That is exactly what New Year’s resolutions are. I won’t pretend that going to the gym is something I want to do, or even be fooled in thinking I could keep it up.
It baffles me when one chooses to lose weight, quit smoking, generally be a nicer person at this particular point of the year. I assume we all know how the calendar works, so why do we pick the first of January? Surely choosing a superficial turning point discredits the real objective.
Today did not feel any different from yesterday and I have had no desire to celebrate writing ’12’ instead of ’11’. If anything, I am mourning 2011, for the turning of the year only means I am forever ageing. Oh yes, the pessimist in me strikes again.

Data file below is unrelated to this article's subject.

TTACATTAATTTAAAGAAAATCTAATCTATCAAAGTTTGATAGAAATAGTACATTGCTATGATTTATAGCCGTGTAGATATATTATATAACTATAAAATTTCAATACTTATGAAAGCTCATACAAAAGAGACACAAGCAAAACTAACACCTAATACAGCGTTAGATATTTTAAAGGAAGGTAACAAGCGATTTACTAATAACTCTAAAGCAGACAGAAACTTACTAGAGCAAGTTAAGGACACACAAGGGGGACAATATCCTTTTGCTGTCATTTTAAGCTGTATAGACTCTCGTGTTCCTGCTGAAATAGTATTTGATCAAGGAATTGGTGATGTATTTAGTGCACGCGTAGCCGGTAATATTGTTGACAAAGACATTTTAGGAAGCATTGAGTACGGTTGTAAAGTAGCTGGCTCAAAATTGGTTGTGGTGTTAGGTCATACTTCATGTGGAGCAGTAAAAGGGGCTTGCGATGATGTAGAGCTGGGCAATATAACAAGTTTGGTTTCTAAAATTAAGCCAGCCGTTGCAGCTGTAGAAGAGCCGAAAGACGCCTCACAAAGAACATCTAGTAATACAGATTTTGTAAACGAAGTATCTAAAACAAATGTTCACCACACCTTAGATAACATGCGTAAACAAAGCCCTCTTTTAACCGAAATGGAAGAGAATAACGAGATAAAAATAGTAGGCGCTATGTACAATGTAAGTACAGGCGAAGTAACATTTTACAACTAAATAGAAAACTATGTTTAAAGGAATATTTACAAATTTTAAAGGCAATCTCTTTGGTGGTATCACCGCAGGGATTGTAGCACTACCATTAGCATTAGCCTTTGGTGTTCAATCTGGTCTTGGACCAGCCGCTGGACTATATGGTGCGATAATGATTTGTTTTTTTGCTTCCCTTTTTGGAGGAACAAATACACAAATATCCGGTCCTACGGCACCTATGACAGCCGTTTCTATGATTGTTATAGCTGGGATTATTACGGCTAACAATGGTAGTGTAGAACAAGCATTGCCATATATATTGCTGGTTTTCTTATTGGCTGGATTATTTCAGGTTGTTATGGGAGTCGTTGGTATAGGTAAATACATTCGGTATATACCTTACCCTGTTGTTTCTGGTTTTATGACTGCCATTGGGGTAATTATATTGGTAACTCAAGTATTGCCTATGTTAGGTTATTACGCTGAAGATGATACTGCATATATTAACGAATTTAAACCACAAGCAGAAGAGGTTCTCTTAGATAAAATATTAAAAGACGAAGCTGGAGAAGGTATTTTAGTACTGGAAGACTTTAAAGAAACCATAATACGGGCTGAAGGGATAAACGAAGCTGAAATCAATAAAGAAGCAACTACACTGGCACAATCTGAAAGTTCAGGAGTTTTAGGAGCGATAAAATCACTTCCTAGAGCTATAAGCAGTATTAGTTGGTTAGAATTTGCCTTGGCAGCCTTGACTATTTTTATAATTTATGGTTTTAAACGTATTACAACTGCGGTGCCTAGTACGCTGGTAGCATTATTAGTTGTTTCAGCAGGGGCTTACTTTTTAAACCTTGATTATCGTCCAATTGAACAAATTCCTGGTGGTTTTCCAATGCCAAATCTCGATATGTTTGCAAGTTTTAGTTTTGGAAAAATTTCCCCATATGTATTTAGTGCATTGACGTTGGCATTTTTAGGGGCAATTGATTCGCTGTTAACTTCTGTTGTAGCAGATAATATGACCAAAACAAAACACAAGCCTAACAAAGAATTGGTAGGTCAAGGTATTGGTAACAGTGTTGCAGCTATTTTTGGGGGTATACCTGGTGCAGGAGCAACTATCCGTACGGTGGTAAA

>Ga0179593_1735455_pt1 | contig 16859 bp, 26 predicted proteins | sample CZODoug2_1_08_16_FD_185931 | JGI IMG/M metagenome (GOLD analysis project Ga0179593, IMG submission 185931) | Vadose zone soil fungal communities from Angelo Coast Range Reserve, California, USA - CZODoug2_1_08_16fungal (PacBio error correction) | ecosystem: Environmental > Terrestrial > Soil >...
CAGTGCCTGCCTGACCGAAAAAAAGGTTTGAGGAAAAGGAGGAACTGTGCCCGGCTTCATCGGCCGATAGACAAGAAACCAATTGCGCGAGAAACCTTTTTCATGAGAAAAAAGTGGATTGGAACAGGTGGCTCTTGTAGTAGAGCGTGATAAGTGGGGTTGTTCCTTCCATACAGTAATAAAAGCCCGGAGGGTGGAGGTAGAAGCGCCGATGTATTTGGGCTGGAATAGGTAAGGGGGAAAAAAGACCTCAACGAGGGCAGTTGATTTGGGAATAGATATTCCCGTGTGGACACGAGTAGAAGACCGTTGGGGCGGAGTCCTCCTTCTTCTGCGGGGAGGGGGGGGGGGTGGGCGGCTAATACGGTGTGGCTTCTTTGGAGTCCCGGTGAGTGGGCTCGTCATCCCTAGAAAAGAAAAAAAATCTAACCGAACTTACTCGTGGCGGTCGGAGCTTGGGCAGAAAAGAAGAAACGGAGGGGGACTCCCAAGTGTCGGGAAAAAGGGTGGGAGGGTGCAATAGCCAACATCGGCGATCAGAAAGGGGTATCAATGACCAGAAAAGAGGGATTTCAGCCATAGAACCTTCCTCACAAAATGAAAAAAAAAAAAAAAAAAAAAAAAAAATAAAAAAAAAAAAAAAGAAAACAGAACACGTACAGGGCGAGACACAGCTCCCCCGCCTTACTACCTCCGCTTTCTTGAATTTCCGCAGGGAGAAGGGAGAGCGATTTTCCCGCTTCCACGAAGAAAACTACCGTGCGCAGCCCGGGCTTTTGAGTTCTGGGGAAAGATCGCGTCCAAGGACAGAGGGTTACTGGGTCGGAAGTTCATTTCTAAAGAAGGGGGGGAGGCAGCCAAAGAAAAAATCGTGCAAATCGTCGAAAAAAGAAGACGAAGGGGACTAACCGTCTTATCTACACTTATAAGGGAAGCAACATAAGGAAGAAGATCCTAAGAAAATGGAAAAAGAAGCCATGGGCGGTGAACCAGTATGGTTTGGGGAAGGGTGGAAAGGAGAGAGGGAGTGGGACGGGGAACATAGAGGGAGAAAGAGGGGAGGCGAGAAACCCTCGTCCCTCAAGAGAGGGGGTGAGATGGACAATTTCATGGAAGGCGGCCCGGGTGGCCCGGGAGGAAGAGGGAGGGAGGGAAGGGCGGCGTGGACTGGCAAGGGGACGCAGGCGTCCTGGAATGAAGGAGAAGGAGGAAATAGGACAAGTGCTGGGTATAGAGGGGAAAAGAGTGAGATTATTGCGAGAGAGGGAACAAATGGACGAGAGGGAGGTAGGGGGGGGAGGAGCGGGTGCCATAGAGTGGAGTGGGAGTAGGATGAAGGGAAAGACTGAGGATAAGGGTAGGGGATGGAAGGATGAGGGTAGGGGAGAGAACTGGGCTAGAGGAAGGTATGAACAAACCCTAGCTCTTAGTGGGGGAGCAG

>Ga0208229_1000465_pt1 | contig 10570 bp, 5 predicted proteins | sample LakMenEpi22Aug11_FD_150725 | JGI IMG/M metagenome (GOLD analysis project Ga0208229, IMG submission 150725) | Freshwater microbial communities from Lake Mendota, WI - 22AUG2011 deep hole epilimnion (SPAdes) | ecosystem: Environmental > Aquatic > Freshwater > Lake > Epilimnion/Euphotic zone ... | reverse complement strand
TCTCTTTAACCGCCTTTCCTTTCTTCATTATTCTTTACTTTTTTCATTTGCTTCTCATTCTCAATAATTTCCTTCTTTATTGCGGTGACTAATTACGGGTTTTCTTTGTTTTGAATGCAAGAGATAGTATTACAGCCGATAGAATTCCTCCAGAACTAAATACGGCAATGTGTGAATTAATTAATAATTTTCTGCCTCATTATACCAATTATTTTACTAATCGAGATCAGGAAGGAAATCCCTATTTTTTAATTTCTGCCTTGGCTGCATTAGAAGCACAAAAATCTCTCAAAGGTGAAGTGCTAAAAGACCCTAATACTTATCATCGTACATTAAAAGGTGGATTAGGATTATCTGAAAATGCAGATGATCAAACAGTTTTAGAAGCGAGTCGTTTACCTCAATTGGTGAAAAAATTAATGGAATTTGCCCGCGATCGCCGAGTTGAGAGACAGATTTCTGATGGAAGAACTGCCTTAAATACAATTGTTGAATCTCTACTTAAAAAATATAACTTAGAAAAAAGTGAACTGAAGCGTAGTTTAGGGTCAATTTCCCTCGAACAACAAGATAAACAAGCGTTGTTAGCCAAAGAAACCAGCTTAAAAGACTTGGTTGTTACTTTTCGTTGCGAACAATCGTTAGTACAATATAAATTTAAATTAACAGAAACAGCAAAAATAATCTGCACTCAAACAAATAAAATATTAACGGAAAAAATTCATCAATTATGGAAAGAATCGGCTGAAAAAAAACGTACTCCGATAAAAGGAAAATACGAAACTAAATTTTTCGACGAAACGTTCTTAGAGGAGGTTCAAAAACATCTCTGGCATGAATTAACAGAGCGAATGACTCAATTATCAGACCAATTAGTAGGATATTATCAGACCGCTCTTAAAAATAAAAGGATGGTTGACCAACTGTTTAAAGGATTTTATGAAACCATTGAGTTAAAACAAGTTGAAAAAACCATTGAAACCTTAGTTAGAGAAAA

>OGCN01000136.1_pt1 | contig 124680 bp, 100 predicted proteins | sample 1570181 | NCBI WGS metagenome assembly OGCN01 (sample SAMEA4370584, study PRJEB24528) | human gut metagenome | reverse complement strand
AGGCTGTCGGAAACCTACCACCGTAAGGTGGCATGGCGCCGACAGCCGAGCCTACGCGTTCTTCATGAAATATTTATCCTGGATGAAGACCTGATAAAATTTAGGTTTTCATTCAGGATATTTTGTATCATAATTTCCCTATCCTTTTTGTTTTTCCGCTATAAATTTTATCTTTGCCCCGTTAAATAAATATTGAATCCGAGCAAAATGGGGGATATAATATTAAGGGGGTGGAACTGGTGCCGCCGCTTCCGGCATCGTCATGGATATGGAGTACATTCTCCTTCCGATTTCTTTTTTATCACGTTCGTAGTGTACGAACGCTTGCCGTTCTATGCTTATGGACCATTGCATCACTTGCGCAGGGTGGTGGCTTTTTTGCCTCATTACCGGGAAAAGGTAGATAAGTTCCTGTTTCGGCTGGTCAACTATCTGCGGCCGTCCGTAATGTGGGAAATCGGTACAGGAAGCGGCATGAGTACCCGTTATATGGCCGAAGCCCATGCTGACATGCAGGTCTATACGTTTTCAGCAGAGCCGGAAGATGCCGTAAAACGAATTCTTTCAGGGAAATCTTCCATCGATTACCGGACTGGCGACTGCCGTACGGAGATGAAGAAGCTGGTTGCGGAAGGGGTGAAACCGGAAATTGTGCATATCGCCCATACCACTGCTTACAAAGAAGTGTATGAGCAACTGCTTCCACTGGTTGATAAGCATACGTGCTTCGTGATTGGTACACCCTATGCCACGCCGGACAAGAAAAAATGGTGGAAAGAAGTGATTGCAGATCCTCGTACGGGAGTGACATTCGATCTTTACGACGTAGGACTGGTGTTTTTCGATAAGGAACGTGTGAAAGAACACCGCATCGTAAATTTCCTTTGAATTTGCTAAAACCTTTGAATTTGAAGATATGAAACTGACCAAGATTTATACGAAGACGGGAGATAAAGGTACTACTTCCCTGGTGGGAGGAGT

This does not mean we should all remain stagnant in reminiscing what’s gone, nor does it mean future goals shouldn’t be set. I have lots of goals and time frames for them, but to suddenly declare them because of the change of date seems all a bit odd to me. My goals are ongoing and do not necessarily start at the beginning of each year.
I like to think my goals are about the bigger picture, not just for me, but my family. To see how many successes we can accumulate in a year, as opposed to limit ourselves trivially to eat less biscuits. Success shouldn’t be measured upon a list made up during the January blues, but something we all work towards in continual progress. Being loosely committable because it’s the trend to make resolutions takes away from the seriousness of your goals; they should be applicable at any given point of the year.